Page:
The Halls of Ivy was an NBC radio sitcom that ran from 1949 - 1952. It was created by Fibber McGee and Molly co-creator/writer Don Quinn before being adapted into a CBS television comedy (1954-55) produced by ITC Entertainment and Television Programs of America. British husband-and-wife actors Ronald Colman and Benita Hume starred in both versions of the show. Quinn developed the show after he had decided to leave Fibber McGee and Molly in the hands of his protege Phil Leslie. The Halls of Ivy's audition program featured radio veteran Gale Gordon (then co-starring in Our Miss Brooks) and Edna Best in the roles that ultimately went to the Colmans, who'd shown a flair for radio comedy in recurring roles on The Jack Benny Program in the late 1940s.
The Halls of Ivy featured Colman as William Todhunter Hall, the president of small, Midwestern Ivy College, and his wife, Victoria, a former British musical comedy star who sometimes felt the tug of her former profession, and followed their interactions with students, friends and college trustees. Others in the cast included Herbert Butterfield as testy board chairman Clarence Wellman; Willard Waterman (then starring as Harold Peary's successor as The Great Gildersleeve) as board member John Merriweather; and, Elizabeth Patterson and Gloria Gordon as the Halls' maid.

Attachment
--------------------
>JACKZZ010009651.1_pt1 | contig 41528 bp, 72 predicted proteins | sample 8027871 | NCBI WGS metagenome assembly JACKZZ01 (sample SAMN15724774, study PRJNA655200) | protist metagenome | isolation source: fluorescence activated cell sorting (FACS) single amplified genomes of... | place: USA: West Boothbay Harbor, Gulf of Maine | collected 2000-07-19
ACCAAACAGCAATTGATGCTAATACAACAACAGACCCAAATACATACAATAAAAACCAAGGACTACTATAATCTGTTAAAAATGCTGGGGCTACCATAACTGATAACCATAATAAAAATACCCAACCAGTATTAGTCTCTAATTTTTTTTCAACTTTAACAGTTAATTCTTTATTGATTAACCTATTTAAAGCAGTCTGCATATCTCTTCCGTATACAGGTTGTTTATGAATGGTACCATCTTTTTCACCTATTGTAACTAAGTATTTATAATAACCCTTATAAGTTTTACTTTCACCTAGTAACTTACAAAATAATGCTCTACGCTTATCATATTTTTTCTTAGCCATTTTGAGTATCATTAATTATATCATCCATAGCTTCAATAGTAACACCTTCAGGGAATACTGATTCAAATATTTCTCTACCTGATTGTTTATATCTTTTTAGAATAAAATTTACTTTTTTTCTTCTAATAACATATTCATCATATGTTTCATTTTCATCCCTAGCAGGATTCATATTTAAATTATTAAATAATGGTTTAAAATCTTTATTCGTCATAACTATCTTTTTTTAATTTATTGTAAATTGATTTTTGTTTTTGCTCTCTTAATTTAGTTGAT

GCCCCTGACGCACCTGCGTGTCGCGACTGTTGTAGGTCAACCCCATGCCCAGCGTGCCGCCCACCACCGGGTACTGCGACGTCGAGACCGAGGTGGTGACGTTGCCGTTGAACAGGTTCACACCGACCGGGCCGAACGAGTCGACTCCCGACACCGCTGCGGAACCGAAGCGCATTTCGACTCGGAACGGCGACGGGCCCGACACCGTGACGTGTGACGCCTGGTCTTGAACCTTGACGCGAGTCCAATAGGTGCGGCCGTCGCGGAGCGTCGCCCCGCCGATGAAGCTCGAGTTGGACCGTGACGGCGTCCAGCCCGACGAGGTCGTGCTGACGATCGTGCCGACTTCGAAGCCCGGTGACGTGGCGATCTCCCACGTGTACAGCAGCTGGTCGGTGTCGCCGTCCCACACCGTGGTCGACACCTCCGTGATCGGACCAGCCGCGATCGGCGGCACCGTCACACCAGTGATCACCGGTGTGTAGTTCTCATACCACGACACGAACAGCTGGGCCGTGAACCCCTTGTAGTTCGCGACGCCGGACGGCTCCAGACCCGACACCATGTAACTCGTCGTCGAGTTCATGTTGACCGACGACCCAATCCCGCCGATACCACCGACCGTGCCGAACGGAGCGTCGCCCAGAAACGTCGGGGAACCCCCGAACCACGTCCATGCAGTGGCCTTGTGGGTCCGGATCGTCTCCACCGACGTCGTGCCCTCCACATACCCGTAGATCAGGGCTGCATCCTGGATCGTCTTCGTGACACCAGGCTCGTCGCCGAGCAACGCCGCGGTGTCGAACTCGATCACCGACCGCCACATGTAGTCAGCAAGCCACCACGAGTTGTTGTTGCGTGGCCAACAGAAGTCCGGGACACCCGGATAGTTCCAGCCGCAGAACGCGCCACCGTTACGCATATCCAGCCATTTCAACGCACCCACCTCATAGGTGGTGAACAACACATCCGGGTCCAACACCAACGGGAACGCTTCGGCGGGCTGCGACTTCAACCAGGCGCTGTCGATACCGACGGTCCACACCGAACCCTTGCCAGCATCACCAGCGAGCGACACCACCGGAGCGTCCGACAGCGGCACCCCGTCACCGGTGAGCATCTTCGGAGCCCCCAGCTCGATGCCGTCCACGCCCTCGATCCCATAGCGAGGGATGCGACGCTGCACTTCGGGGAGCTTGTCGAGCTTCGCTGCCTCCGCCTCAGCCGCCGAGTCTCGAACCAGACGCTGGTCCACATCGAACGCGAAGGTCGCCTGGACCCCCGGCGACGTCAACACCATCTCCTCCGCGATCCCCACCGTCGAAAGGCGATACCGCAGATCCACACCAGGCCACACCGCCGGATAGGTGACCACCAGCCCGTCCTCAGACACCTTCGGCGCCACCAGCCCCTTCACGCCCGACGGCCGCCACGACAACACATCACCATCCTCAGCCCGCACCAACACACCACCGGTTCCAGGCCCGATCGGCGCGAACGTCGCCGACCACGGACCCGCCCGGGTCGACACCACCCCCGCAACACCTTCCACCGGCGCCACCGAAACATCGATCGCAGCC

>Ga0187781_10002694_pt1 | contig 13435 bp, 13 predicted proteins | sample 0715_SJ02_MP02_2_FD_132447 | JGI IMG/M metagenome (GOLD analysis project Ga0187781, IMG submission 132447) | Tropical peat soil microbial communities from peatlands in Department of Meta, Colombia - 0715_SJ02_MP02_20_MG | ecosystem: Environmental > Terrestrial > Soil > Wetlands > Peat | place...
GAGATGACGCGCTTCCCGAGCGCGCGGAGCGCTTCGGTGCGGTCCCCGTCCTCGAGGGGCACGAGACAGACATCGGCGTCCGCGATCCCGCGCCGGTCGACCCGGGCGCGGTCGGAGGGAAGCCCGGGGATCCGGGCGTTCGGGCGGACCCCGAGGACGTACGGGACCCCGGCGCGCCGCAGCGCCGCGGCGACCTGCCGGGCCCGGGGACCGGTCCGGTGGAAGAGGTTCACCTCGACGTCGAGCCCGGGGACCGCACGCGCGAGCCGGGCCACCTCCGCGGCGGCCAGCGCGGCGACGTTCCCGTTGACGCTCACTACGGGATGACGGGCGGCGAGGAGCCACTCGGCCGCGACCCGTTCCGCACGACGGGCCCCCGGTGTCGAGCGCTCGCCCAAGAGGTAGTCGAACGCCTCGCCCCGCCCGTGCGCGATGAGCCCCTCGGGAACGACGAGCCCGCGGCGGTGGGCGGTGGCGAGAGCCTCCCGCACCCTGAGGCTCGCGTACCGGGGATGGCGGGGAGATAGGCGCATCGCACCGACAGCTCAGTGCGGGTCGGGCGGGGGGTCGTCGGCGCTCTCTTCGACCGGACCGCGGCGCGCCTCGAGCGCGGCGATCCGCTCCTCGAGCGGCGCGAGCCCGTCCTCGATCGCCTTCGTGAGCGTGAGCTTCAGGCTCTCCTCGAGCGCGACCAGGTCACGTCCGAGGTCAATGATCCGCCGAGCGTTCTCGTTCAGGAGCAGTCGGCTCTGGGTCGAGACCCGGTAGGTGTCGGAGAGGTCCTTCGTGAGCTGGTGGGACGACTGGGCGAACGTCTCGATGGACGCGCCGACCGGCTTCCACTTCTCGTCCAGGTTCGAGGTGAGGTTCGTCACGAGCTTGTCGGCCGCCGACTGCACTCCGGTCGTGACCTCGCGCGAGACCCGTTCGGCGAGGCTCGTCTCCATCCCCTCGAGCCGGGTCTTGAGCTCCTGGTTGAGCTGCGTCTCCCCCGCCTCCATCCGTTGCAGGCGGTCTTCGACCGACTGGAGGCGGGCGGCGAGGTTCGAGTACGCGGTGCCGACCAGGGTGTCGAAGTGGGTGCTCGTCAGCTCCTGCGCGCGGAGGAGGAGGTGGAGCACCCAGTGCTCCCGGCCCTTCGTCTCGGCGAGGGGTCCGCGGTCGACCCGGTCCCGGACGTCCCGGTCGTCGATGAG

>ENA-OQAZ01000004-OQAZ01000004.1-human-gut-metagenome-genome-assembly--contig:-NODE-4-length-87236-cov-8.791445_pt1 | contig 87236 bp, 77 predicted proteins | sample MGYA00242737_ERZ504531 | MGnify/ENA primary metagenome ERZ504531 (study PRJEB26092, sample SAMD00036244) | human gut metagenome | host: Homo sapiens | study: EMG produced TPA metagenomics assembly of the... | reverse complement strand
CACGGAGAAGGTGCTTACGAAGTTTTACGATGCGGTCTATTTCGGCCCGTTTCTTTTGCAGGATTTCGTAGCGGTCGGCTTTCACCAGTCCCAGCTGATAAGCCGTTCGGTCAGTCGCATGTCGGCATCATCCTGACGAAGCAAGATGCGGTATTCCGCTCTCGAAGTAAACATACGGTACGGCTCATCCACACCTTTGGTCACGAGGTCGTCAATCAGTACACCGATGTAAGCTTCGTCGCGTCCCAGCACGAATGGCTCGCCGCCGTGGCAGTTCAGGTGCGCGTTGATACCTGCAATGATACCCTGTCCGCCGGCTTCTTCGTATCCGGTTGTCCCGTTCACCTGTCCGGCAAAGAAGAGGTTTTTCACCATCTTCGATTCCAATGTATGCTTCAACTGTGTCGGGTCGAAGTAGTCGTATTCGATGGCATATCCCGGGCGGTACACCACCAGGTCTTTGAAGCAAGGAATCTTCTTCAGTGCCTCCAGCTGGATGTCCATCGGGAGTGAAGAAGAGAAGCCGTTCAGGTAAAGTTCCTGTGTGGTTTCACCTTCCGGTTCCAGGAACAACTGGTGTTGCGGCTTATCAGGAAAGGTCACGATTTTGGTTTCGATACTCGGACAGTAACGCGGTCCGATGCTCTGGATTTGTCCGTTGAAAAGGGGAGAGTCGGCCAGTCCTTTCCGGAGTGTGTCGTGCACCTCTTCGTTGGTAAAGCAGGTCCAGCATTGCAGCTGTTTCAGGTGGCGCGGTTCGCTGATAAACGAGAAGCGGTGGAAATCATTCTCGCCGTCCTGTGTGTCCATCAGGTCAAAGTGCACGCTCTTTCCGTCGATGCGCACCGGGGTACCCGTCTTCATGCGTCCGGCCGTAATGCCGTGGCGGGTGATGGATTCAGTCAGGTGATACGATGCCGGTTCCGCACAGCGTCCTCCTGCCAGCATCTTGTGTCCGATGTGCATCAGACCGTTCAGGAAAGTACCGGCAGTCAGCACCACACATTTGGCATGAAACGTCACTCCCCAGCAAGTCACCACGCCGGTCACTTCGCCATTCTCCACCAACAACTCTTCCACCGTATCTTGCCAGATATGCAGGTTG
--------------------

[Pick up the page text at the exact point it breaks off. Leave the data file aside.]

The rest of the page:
The series ran 110 half-hour radio episodes from January 6, 1950 to June 25, 1952, with Quinn, Jerome Lawrence, and Robert Lee writing most of the scripts and giving free if even more sophisticated play to Quinn's knack for language play, inverted cliches and swift puns (including the show's title and lead characters), a knack he'd shown for years writing Fibber McGee and Molly. Jerome Lawrence and Robert Lee continued as a writing team; their best-known play is Inherit the Wind.
Cameron Blake, Walter Brown Newman, Robert Sinclair, and Milton and Barbara Merlin became writers for the program as well. But listeners were surprised to discover that the episode of 27 September 1950, "The Leslie Hoff Painting," a story tackling racial prejudice, was written by Colman himself. The sponsors were Schlitz Brewing Company and then Nabisco. Nat Wolff produced and directed, Henry Russell handled the music and radio veteran Ken Carpenter was the announcer.
NOTE: Updated with Version 1.2 MP3s (26-Feb-2011).
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July 1, 2009 Subject:
Why Aren't There More?
This is one of the series that - now that I've listened to all the episodes - I will really miss!
I wasn't a big listener to radio shows as a child. Since discovering this site, I usually listen to OTR series on my smartphone in the evening to wind down before going to sleep. I've discovered many new and entertaining series along the way, but this light-hearted comedy has to be one of my all-time favorites. Maybe it's the whimsical escape back to simpler times, when character really counted and a pinch of common sense went a long way...?
Thanks for bringing my attention to this wonderful series!